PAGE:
a wretched body becomes comfortable turmoil
from within a forsaken shell
The forest won’t judge flesh
blood and bone
a family of limbs
Instead of shutting down harmful anti-trans bills, the Montana House of Representatives chose to shut down the voice of trans representative Zooey Zephyr. Zephyr is a member of the Montana House of Representatives and is in the 100th district representing Missoula, one of the bluest areas of Montana.
Activism is rough, and we throw a lot of words around at each other. “Assimilationist!” “Unrealistic!” “Conformist!” “Aggressive!” LGBTQ+ activism has not only been met with virulent backlash from the cisgender, heterosexual side of society but also has been plagued by intra-community conflict on the best ways to do things. The tension surrounding LGBTQ+ activism boils down to a push and pull between outright rebellion and more incremental forms of justice. This conflict is not specific to the LGBTQ+ community; all sorts of movements spanning different identities and ideas encounter the contentious dichotomy between abolition and reform.
The ACLU is currently tracking 467 anti-LGBTQ bills among 45 state legislators at the time of publication. On April 13, the U.S. Department of Education (referred to as The Department) published its proposed updates to Title IX regulations entitled “Nondiscrimination on the Basis of Sex in Education Programs or Activities Receiving Federal Financial Assistance: Sex-Related Eligibility Criteria for Male and Female Athletic Teams.”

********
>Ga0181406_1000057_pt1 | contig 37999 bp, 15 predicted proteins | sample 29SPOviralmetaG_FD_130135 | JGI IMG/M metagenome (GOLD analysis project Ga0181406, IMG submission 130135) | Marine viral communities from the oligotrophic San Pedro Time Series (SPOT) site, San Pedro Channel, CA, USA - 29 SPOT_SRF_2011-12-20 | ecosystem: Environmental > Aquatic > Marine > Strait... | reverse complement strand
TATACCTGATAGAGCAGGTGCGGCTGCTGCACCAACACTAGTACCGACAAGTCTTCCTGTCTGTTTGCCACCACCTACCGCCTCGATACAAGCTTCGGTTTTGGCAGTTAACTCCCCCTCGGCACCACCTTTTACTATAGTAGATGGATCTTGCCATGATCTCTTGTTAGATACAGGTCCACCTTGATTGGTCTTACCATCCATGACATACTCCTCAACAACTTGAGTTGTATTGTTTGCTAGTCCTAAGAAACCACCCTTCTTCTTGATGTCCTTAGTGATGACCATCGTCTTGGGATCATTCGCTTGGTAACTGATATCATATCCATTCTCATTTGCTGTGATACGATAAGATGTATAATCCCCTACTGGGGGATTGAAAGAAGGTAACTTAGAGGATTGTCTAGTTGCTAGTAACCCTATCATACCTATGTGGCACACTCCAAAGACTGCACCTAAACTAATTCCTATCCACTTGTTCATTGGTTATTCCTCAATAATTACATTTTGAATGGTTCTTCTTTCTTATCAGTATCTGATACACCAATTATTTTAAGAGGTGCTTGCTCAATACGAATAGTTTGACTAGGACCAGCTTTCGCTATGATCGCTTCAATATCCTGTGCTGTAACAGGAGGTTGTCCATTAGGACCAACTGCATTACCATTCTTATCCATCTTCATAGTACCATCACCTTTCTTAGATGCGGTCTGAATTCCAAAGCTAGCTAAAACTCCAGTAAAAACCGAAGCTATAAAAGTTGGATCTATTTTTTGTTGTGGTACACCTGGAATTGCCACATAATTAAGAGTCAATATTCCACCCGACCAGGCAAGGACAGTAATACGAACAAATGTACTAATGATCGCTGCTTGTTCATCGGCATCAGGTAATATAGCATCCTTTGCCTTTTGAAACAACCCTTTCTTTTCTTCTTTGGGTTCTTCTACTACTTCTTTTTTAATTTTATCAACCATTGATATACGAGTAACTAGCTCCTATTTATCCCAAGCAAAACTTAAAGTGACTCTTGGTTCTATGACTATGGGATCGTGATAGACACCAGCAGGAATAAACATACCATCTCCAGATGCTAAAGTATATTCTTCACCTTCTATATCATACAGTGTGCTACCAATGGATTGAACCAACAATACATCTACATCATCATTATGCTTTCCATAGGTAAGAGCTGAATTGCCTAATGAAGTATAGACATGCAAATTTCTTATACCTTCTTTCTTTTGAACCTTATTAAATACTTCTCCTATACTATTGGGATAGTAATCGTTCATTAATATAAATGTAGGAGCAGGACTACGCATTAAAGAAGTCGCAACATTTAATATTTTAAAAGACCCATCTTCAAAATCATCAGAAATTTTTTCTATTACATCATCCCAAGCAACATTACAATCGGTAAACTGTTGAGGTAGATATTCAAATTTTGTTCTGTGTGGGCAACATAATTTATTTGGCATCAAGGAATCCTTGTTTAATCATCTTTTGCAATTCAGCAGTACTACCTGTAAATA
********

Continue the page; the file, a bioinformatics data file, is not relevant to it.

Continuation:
On March 31, 2023 (this year’s Trans Day of Visibility), Representative Pramila Jayapal and Senator Edward J. Markey introduced the “Transgender Bill of Rights” in Congress. The resolution would broadly ensure equal access to services and public accommodations for trans and nonbinary people, recognize their right to bodily autonomy and ethical healthcare, promote their safety, and enforce their civil rights.
On March 3, 2023, Tennessee Governor Bill Lee signed Senate Bill 3, a bill that bans public drag shows under the rationale that they are “adult-oriented performances that are harmful to minors.” The first offense would be classified as a Class A misdemeanor, which can result in jail time of up to 11 months and 29 days and/or fines of up to $2500. The second or subsequent offenses would be classified as Class E felonies, which can lead to one to six years in prison and/or a fine of up to $3000.
The seven countries that make up Central America have some of the most restrictive laws for queer and trans citizens in the Americas, denying them basic human rights, such as protection against discrimination and violence based on their identities; marriage equality; and the ability to change their legal identification to reflect their lived name or gender. Though younger generations are trending toward inclusivity, this rise in progressive thinking has been closely followed by an even sharper spike in conservatism. Still, there are queer activists in Central America who refuse to turn their backs on their countries despite their countries turning their backs on them. Here are four queer activists who have dedicated their lives to fighting for change in the countries that they call home.
Roe v. Wade was overturned on June 24, 2022 reversing 49 years of legal precedent in the U.S.. Supreme Court Justice Clarence Thomas has made it clear he does not plan to stop there, and gay marriage could be next up to take a massive political hit.